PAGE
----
At the Mountains of Madness: A Graphic Novel
By H. P. Lovecraft. Adapted by I. N. J. Culbard.
Sterling Publishing, 2012. 128 pages.
Paper with flaps. Color.
$14.95 US/$17.95 CAN
It has often been said that Lovecraft, as written, is unfilmable. In many aspects, this is true. Much of Lovecraft’s effectiveness derives from his use of language, setting, and mood to achieve tension and the proper effects. Film, being such a visual medium, does not translate Lovecraft very well. This often results in filmmakers feeling compelled to ‘add’ to Lovecraft’s text which generally does not work out to anyone’s benefit.
Given that comics are a blend of both art and words, one would think that Lovecraft would do quite well in that medium but that has not always been so. The question has always been; “do we adapt Lovecraft literally? Line for line? Or go for more focus on the plot?” Most comic adaptations have focused on more plot than style. Roy Thomas’ adaptations in Marvel comics, for instance, relied more on what happened when. His version of “Pickman’s Model” in Tower of Shadows #9 (1971) dealt with the problem of Pickman’s photograph by actually showing it rather than letting it stay in the reader’s imagination. Thomas, a talented writer, must have known that it was mistake to reveal the photograph but also that the reader would have felt ‘cheated’ without the revelation. In film and comics, you cannot talk about a monster without, at some point, showing it.
Bernie Wrightson‘s adaptations of Lovecraft for the black and white Warren magazines fared better but only because his artistic skills were able to carry off the ‘unnamable’ aspect of Lovecraft’s creations. During the 1980s, a spate of ‘Lovecraft’ comics appeared which were little more than ‘action plots’ based on the Cthulhu Mythos and other trappings of Lovecraft’s work.
Thankfully, in the last decade, more comics have appeared that have a better understanding of both the stories and Lovecraft’s philosophy that is their foundation. BOOM comics have released several excellent examples of this, along with some not so excellent examples, which would lead one to believe that the creators of comics are finally catching up to Lovecraft.
Culbard’s recent adaptation of At the Mountains of Madness not only fulfills that promise but surpasses it. This book, quite simply, is the best adaptation of Lovecraft’s work yet done in comics and, dare I say, in any medium yet.
A veteran of graphic novels (having already produced versions of The Picture of Dorian Gray, A Study in Scarlet among others), Culbard brings his skills to this challenging novel. Believed by many to be one of, if not the, best work by Lovecraft, At the Mountains of Madness is a multi-layered scientific horror story that is as epic in its scope as it is in its execution. Lovecraft carefully constructed the novel to be an unrelenting push towards the mind-shattering conclusion but did it in such a way that very little action actually appears ‘on-screen’. It is the knowledge, the realization of the meaning of what is learned that gives the impact to the story and which also makes it virtually unfilmable as written. There are vast sections without any action, which is anathema to a film. But, here, in this graphic adaptation, Culbard uses it just as effectively as Lovecraft had.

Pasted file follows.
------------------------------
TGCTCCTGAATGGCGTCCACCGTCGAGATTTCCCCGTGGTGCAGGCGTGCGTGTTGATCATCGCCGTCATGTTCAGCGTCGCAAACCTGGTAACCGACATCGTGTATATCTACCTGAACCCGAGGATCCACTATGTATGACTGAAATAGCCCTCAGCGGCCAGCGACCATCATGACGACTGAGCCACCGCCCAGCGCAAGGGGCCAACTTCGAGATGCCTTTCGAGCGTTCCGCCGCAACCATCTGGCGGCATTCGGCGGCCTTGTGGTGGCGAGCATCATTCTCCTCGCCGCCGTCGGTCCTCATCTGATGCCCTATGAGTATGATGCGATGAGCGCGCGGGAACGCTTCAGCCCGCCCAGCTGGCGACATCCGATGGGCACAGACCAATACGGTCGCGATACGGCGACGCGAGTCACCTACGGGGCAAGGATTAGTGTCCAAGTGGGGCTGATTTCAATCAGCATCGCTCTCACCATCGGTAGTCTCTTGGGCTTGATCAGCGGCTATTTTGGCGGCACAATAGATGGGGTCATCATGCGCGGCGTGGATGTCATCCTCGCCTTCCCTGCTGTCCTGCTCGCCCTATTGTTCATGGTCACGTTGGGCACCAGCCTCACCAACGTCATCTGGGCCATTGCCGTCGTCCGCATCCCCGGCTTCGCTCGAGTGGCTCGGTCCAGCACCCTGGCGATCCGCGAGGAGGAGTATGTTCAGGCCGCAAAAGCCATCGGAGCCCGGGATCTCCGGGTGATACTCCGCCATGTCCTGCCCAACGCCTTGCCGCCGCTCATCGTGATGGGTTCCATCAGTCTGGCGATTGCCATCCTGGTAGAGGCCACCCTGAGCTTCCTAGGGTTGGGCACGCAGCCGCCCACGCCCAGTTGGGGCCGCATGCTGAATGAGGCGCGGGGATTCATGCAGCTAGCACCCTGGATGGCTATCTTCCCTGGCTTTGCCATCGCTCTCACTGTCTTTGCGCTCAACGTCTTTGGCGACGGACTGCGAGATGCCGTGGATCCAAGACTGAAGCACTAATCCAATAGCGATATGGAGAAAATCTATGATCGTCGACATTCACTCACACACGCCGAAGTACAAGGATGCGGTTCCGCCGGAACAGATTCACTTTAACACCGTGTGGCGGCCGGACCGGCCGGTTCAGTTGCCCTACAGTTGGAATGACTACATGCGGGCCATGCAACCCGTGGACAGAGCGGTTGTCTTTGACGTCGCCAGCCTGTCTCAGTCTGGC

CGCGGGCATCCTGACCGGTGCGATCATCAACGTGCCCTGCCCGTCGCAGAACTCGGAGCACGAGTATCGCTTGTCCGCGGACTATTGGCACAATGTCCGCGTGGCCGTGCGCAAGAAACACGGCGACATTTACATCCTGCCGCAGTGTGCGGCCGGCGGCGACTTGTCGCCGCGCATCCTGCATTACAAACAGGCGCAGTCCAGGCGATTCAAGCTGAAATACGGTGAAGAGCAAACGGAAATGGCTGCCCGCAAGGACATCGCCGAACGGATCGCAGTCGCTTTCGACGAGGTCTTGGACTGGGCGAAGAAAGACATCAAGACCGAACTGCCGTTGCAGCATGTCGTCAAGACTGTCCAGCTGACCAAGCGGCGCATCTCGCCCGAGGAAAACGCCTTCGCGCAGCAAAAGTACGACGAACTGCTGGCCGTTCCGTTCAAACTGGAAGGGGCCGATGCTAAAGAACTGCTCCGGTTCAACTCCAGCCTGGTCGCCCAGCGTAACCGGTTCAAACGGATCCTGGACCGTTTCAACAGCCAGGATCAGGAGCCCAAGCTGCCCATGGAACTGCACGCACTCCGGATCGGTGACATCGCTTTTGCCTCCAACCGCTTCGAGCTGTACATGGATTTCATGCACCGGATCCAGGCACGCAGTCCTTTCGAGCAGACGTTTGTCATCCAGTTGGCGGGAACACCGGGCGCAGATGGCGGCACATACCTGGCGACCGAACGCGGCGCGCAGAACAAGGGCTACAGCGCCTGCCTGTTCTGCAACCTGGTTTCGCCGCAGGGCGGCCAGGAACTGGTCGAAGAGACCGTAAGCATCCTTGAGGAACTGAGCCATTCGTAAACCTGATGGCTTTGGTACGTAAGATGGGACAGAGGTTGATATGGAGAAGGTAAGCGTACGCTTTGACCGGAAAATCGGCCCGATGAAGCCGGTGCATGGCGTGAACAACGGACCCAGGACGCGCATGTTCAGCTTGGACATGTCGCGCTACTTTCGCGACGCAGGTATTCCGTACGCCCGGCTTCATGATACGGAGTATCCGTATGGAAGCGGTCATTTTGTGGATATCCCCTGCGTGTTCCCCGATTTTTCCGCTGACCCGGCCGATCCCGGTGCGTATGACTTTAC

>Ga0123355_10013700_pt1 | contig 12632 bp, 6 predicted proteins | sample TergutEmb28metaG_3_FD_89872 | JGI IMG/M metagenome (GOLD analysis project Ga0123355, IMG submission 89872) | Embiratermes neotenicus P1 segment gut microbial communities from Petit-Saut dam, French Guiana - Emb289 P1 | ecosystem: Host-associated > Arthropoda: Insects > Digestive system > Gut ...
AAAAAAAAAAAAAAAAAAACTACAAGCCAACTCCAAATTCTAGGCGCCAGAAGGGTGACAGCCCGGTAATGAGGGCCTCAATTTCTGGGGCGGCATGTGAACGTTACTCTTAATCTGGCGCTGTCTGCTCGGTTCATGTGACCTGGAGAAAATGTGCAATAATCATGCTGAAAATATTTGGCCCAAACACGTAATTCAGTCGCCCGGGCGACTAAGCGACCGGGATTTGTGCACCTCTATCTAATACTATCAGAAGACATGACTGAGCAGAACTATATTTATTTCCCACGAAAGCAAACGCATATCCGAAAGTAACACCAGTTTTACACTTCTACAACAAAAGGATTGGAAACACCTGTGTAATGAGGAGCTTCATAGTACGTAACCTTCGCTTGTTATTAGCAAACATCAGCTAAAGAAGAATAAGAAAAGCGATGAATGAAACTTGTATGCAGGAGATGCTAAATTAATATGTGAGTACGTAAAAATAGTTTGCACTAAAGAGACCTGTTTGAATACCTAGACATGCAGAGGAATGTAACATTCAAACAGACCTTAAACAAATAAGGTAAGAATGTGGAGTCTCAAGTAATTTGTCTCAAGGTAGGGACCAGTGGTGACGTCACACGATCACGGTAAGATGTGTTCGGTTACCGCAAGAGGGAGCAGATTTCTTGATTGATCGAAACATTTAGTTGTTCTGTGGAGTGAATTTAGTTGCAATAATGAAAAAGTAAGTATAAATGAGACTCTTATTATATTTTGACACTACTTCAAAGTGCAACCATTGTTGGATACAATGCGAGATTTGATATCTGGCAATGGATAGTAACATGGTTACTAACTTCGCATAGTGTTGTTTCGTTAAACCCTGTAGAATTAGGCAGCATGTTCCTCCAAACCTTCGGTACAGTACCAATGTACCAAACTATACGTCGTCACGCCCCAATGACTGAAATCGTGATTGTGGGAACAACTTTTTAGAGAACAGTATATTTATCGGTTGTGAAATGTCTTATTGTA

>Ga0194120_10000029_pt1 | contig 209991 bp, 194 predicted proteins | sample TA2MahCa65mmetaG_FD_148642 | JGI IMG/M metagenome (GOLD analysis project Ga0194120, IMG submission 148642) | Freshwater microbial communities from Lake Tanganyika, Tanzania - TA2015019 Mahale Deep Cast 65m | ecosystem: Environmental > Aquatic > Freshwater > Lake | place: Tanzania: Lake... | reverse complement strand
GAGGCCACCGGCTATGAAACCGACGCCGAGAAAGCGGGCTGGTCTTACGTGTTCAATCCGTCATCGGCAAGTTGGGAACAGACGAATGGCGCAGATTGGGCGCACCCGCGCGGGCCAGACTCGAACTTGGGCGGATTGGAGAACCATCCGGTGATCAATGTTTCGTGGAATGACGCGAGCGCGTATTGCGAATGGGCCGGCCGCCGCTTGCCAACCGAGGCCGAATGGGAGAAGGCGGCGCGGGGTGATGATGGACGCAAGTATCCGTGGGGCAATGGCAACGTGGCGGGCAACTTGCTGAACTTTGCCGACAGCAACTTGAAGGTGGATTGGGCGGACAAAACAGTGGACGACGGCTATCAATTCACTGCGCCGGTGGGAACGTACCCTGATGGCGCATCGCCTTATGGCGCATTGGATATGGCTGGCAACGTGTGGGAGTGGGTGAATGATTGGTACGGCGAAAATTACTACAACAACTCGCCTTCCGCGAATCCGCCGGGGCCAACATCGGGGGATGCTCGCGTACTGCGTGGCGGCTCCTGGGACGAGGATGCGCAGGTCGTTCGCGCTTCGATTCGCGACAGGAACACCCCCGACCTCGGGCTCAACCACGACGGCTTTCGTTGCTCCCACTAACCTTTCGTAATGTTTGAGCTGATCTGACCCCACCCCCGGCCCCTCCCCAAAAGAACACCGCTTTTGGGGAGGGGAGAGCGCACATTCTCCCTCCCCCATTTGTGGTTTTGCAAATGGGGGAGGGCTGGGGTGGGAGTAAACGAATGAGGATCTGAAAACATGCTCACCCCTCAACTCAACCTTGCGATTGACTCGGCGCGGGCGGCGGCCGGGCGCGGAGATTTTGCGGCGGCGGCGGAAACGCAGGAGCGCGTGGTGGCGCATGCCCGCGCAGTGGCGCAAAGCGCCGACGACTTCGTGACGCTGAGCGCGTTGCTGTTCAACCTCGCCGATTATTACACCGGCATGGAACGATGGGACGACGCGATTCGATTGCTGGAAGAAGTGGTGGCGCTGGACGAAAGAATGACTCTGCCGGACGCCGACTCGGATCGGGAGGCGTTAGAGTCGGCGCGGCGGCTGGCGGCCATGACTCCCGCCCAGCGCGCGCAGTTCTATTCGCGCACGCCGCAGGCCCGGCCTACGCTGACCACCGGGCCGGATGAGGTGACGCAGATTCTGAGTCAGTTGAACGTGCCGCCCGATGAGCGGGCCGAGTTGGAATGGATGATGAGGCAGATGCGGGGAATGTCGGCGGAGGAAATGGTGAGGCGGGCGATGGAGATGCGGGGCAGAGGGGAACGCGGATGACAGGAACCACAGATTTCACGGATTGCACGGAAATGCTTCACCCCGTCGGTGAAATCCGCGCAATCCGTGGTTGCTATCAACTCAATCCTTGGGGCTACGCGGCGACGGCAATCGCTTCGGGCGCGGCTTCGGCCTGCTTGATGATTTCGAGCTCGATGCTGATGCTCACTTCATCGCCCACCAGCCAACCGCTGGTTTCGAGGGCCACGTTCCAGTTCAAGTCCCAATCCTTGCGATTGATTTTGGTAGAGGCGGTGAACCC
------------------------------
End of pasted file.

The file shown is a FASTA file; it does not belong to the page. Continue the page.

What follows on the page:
Culbard’s art style is a deceptively simple blend of cartooning and color. In some ways reminiscent of Herge’s Tintin books, the figures are iconic because, as in Lovecraft, it is not the characters that are important but the story they uncover. It also brings to mind the early days of animation such as the 1940s Superman cartoons. Blended with the excellent design and layout, the art style echoes the time of the story and are absolutely convincing in their honesty.
Often, those who have never done so, will say that it is easy to write a comic book. The best response is usually to tell them to try it themselves and judge the result. Comics require a method and understanding that is uniquely their own. It is not only knowing how to frame a panel, construct a page but how to pace the story as well. In this, Culbard excels. His pages are simply magnificent. Shifting seamlessly between the statement of Professor Dyer and the actions he describes, there is never a misstep or miscalculation. The graphic novel is constructed just as intricately and purposefully as the novel it adapts.
The only place where Culbard could have ruined the effect was the climatic shoggoth chase underneath the hidden city. But even here Culbard shows his mastery of the novel and his own unique artistic skills. The chase remains every bit as suspenseful and heartstopping as Lovecraft intended.
In recent years, a film adaptation of At the Mountains of Madness was rumored to be in production. Helmed by director Guillermo del Toro, it was hoped that it would be a true and faithful adaptation of the original. Recently, however, that production has been scrapped. Although disappointing, it is highly unlikely that del Toro’s film would have reached the heights of this graphic novel. In the end, Culbard’s At the Mountains of Madness deserves to stand proudly on the bookshelf alongside Lovecraft’s own novel.